Tuesday, August 22, 2006

Hayles, Writing Machines

Hayles, N. Katherine. Writing Machines. Cambridge, MA: MIT Press, 2002.

Hayles combines personal anecdotes, theoretical lines of inquiry into materiality and the embodiment of literary texts, and related analytical applications concerning the materials-based signifying practices involved in Lexia to Perplexia, A Humament, and House of Leaves. The gist, if I can be so hasty in reducing Writing Machines to something tidy, is that while digital texts have foregrounded materiality, books too have a long and complicated involvement with production, material signification (as much simulation as representation?), and the mechanisms of inscription. Hayles emphasizes a "sense of the material" (10); she accounts for coming to this sense through art books, talks in front of audiences that we skeptical that her vocabulary was too literary (40), visits to the MOMA, and involvement in courses where students built techno-literary installments as projects.

Hayles asks, "Why have we not heard more about the material?" (19). Writing Machines winds toward a response (texts have bodies), even if much of it is grounded in literary analysis. That is, Hayles gives readings of the pre-digital-though-digitally-styled bookworks listed above. She opens with definitions of three considerations related to media and materiality: 1. material metaphor (22), 2. technotexts (25), and 3. media-specific analysis (29).

A few of the more salient points here:

  • Account for all signifying components, including the material aspects of texts (22);
  • RB's "Work to Text" essay emphasis on dispersion, multiple authorship, and rhizomatic discursive structures (30);
  • On theory: Theoretical gestures and personal anecdotes can (successfully) be "double-braided" (this is the model for Writing Machines) (106);
  • Dynamic interplays prevail in print, in books, and perhaps books more apt than digital texts as RADs (random access devices) (99);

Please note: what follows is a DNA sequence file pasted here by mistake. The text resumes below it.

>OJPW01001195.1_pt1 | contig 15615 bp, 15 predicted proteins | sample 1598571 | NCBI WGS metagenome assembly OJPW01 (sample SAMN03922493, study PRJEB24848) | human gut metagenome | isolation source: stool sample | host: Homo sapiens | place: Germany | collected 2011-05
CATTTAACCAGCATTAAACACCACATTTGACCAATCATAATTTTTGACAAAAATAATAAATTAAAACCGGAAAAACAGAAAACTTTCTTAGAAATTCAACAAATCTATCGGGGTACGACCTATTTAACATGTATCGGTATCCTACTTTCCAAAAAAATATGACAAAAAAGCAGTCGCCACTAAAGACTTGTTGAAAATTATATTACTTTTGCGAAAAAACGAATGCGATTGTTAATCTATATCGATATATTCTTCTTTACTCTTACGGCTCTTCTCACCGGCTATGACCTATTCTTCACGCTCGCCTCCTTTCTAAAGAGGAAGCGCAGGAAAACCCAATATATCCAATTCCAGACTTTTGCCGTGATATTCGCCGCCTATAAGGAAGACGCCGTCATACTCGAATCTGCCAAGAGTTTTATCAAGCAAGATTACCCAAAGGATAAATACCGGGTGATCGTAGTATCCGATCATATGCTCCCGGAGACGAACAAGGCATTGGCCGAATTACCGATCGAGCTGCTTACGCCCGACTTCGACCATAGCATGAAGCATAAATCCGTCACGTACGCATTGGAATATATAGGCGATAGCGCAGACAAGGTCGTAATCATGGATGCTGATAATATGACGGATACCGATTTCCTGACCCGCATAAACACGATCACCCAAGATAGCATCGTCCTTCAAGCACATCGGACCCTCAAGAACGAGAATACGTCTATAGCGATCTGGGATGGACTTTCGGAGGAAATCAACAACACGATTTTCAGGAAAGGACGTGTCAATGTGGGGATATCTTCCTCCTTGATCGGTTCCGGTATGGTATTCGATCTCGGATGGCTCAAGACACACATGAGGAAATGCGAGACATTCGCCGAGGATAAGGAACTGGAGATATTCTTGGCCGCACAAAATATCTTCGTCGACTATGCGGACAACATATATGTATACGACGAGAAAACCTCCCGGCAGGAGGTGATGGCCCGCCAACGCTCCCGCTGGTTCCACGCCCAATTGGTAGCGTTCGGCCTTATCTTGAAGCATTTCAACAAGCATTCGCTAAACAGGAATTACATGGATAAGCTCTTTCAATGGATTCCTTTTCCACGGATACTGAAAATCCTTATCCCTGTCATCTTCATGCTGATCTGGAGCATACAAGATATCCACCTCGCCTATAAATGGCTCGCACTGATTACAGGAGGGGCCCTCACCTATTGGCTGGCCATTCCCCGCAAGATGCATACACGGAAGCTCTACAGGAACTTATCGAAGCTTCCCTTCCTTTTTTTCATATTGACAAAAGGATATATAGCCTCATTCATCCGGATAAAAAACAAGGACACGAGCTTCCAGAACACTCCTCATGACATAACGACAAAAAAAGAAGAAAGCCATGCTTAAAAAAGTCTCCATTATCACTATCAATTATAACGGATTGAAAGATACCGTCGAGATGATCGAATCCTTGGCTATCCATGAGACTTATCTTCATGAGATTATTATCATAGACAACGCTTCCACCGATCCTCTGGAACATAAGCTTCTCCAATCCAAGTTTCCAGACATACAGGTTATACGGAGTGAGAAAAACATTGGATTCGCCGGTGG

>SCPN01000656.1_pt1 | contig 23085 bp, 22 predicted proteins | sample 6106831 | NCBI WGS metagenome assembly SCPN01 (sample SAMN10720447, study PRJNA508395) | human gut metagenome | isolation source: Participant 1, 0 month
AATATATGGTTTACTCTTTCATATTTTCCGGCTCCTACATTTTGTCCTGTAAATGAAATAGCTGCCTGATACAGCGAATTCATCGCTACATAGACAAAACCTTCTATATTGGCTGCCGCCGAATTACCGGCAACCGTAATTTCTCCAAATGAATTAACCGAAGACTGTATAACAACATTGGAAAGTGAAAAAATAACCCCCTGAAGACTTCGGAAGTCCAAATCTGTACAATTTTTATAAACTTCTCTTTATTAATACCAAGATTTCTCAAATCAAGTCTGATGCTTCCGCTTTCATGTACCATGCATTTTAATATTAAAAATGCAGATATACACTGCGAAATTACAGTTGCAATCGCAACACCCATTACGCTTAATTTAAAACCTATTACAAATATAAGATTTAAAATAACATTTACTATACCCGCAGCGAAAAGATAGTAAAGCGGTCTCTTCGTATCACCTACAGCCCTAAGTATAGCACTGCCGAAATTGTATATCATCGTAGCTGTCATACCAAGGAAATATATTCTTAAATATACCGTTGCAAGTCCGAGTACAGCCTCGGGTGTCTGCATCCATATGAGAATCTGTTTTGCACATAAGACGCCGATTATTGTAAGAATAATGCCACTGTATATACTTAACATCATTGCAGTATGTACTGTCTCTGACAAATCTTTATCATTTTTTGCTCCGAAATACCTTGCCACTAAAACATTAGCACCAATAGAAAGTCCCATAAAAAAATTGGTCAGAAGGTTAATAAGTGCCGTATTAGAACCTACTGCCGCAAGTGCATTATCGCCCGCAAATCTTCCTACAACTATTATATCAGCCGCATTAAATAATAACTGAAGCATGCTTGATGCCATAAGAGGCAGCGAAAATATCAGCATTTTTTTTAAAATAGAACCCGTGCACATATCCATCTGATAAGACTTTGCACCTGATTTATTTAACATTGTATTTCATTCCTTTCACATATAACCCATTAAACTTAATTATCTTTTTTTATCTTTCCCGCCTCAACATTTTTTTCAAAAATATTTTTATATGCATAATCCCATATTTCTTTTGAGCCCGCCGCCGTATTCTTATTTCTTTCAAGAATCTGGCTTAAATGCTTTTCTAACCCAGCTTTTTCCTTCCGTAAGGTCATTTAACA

• Remediation is generational (128).

Key terms: inscription technologies (24), textnotexts (25), cybertext (39), "poken" (85), screnic (30), layered topographies (77), minifestos (58), mindbody (74).

See also Phillips and mapping (Humament globes), p. 98d.

"The physical attributes constituting any artifact are potentially infinite; in a digital computer, for example, they include polymers used to fabricate the case, the rare earth elements used to make the phosphors in the CRT screen, the palladium used for the power cord prongs, and so forth. From this infinite array a technotext will select a few to foreground and work into its thematic concerns. Materiality thus emerges from interactions between physical properties and a work's artistic strategies" (33).

"Amidst these complexities, what is clearly established is not the superiority of code to flesh but metaphoric networks that map electronic writing onto fluid bodies. Lexia to Perplexia intervenes at beginnings and boundaries to tell new stories about how texts and bodies entwine. The shift in materiality that Lexia to Perplexia instantiates creates new connections between screen and eye, cursor and hand, computer coding and natural language, space in front of the screen and behind it. Scary and exhilarating, these connections perform human subjects who cannot be thought without the intelligent machines that produce us even as we produce them" (63).

"The implication for studies of technology and literature is that the materiality of inscription thoroughly interpenetrates the represented world. Even when technology does not appear as a theme, it is woven into the fictional world through the processes that produce the literary work as a material artifact" (130).

Related sources
Drucker, Johanna. Otherspace: Martian Typography. Atlanta: Nexus, 1992.
Lakoff, George, and Mark Johnson. Metaphors We Live By. Chicago: U of Chicago P, 2003.
Aarseth, Espen J. Cybertext. Baltimore, Md.: Johns Hopkins UP, 1997.
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